Turntable Cartridges: What Are They, and Which One Should I Use
Understanding The Key Components Of Your Turntable
If you love listening to records, you have probably found yourself wondering about the inner workings of your turntable from time to time. As you put a record on to enjoy, you might look at your turntable and marvel at its intricacies and the ingenious technology that allows you to listen to and appreciate vinyl.
Whether you are just getting started with collecting records or are a longtime audiophile with hundreds of vinyls lining your shelves, it is worth taking the time to learn about how your turntable works. Your turntable is the centerpiece of your record-playing setup, and understanding how it plays records can give you a greater appreciation for the vinyl collecting and listening experience.
No matter what your experience level is with record collecting and listening to vinyl, you can definitely enrich your listening experience by taking a deep dive into the inner workings of your turntable. When you first start exploring the mechanics that make your record player work, it is easy to be overwhelmed. There is a lot to learn, but the more that you learn about the components in your record player, the more you can personalize and improve your listening experience.
This post serves as a guide to the key parts in your record player. We’ll specifically be focusing on your turntable’s cartridge – what it is, how it works, and how to tell whether you have a good one. The cartridge is one the most important parts of your turntable. A good one can maximize the enjoyability of your record-listening experience. However, a subpar turntable cartridge can take a major toll on the quality of sound produced by your turntable.
When you want to get the most out of your record player and get the best possible sound quality, a good cartridge can make a big difference. Whether you are familiar with turntable parts or just getting started with your record collecting journey, keep reading. You’ll get some valuable information about how to get the best sound out of your records.
Not all record players are created equal, and neither are all turntable cartridges. Knowing the quality of your gear and how it works can make your record collecting journey much more enjoyable, and can take your setup to the next level.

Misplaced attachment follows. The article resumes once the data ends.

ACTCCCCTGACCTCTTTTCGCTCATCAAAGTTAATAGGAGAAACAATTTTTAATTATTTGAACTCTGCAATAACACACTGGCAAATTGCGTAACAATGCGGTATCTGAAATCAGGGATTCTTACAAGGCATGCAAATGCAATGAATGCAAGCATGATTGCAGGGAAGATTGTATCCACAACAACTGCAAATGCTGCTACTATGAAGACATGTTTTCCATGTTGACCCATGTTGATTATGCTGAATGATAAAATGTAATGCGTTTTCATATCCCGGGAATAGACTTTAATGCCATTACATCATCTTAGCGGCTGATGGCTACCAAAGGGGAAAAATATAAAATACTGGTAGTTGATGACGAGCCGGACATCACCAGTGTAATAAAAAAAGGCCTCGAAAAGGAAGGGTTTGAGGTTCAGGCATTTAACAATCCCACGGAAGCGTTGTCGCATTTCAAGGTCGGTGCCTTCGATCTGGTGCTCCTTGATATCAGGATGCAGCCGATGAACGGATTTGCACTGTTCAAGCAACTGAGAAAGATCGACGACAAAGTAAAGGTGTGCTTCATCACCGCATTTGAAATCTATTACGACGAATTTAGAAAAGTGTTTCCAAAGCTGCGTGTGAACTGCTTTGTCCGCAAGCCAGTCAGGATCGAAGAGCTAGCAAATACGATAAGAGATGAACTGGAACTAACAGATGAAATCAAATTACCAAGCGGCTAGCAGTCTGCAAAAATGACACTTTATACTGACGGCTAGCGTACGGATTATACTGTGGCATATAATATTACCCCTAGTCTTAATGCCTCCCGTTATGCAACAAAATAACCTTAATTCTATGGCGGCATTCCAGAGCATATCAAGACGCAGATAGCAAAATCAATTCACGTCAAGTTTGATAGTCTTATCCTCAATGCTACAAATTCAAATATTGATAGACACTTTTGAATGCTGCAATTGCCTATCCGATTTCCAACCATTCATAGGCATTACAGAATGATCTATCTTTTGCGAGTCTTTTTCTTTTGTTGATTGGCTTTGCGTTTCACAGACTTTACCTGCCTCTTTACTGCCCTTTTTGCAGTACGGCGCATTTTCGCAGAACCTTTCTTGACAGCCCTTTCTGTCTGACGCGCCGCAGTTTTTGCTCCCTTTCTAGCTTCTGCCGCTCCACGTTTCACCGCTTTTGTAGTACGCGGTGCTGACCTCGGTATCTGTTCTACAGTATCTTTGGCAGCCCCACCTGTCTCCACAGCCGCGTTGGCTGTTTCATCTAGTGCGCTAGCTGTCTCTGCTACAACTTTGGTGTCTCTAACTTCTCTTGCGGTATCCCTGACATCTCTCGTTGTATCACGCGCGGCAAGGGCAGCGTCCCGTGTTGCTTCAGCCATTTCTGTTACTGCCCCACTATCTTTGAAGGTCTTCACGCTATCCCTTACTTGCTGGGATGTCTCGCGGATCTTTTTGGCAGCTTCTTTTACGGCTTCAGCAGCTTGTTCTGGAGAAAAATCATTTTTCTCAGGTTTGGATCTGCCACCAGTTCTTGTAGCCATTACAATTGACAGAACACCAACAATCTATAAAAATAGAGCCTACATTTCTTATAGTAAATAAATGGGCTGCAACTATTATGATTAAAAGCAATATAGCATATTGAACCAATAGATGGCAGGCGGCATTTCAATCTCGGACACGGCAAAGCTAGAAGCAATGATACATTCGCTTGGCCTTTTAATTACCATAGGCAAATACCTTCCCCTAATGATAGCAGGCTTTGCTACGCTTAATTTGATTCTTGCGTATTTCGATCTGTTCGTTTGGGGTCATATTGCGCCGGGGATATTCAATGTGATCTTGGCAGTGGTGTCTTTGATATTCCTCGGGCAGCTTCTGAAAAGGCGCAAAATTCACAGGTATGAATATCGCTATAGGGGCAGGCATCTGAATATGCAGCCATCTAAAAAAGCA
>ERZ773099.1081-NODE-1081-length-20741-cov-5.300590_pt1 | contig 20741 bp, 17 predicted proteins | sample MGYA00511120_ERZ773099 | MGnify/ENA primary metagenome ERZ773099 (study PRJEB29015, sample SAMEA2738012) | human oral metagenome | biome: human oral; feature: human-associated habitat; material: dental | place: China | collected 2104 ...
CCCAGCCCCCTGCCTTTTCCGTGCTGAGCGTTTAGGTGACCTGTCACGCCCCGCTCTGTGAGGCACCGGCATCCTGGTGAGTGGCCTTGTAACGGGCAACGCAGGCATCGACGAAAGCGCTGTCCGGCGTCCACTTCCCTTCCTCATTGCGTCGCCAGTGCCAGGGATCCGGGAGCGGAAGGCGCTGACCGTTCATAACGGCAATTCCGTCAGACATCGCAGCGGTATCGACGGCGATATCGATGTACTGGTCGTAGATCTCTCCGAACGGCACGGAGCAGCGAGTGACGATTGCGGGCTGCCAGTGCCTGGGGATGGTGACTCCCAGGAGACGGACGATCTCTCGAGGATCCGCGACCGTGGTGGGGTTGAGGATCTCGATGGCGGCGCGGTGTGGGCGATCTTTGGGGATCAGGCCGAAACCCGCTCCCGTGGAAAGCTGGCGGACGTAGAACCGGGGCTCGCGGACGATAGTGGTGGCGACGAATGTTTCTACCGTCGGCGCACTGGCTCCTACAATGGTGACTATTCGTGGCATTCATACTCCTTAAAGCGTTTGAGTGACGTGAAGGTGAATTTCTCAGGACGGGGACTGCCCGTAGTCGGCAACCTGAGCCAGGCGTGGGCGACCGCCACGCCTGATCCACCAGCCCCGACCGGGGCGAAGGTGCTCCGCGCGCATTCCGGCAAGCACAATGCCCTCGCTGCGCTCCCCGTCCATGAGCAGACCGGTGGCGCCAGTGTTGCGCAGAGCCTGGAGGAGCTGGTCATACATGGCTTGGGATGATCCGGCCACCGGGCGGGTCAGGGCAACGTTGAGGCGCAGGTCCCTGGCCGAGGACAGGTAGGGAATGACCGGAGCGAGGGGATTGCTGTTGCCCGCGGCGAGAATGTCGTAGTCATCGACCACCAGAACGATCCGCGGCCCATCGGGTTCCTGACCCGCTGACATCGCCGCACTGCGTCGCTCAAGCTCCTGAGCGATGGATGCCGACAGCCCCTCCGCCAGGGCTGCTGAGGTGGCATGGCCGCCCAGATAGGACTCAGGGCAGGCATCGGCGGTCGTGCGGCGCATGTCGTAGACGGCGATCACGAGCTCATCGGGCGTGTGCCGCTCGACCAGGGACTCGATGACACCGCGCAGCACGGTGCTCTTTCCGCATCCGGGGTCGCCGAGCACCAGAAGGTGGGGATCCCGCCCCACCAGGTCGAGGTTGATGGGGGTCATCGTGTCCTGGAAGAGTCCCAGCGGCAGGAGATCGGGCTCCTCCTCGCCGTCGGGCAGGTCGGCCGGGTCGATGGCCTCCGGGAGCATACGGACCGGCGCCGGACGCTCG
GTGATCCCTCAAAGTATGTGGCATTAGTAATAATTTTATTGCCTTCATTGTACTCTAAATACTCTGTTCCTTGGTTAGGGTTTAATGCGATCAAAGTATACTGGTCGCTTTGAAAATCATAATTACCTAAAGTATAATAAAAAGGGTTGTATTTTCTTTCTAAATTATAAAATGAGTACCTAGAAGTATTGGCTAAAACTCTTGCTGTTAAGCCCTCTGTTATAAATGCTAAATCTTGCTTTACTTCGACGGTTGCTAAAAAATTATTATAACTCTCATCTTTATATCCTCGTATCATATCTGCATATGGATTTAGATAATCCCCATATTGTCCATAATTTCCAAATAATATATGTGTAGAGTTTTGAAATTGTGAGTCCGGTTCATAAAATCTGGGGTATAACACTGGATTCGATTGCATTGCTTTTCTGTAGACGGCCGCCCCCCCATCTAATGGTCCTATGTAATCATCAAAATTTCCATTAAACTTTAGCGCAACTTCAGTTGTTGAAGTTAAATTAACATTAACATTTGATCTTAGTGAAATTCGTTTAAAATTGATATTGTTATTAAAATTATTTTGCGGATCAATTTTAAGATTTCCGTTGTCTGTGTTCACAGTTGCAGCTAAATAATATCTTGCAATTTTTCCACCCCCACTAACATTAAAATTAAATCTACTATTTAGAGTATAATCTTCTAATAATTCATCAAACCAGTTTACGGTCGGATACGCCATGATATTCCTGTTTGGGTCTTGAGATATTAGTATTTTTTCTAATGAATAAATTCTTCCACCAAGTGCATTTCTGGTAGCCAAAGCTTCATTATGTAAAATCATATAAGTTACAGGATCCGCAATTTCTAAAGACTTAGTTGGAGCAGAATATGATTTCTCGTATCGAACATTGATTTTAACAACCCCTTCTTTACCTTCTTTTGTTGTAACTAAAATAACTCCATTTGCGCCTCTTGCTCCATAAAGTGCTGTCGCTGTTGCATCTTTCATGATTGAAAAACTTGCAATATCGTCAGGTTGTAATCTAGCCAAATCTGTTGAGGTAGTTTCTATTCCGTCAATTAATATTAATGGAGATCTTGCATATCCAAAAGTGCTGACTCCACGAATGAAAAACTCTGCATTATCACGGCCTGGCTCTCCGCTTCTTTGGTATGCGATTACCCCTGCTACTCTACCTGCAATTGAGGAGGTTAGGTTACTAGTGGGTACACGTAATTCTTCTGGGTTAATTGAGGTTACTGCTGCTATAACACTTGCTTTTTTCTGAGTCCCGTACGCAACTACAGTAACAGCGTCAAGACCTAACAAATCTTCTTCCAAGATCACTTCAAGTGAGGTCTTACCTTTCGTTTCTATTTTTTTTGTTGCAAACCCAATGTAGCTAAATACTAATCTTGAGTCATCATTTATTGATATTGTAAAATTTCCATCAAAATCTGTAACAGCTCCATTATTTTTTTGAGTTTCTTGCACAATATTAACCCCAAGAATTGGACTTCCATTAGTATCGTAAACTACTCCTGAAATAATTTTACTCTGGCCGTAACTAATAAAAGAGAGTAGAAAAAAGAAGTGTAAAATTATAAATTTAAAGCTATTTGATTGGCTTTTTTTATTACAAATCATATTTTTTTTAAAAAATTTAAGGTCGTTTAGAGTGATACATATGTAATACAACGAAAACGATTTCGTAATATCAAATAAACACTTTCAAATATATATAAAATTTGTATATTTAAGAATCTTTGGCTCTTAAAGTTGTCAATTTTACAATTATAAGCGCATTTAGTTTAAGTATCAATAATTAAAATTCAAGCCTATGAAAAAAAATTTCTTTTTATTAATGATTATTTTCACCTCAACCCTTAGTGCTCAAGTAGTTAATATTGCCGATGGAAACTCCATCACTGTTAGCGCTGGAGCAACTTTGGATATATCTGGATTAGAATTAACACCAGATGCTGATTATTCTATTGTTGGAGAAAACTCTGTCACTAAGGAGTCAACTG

How Your Turntable Makes Sound
The modern record player is the grandchild of a piece of early sound recording and playback technology called the phonograph. The phonograph was invented by none other than Thomas Edison. Edison designed the phonograph to physically inscribe recorded sound to foil-coated cylinders using a hand-powered mechanism. A phonograph user would record sound by turning a crank to rotate the cylinder. The phonograph’s needle would then etch sound waves into the cylinder as a receiver picked up sound.
Unlike the modern turntable, the phonograph was designed for both recording sound and playing it back. After the phonograph was used to record sound, it could also be used to play back the sound waves inscribed in one of the phonograph’s foil-coated cylinders.
The phonograph was later made obsolete by Emile Berliner’s invention of the gramophone. Berliner’s gramophone came about a decade after Edison’s phonograph, with Berliner refining Edison’s initial design and making it more suitable for in-home use. The gramophone was much closer to the modern record player than the phonograph. Instead of using cylinders to record and play sound, the gramophone relied on hard discs for playing sound and was not used to make recordings.
Building on the groundwork laid by the phonograph and gramophone, the turntable plays sound by reading the grooves etched into a vinyl record and converting them into an electrical signal. This signal can then be amplified using a built-in speaker or external amplification system.
Like the gramophone and phonograph before it, your turntable uses a needle to read the recordings that have been etched into a vinyl record. Your record player’s needle is made from a piece of unrefined diamond. This material is hard enough to pick up vibrations from a spinning record and transfer them to the cartridge, which converts the vibrations into electrical signals to produce sound.
The vibrations picked up by your record player’s needle from a spinning vinyl need to be converted into electrical signals in order for a record to produce audible sound. This is where your turntable’s cartridge comes in.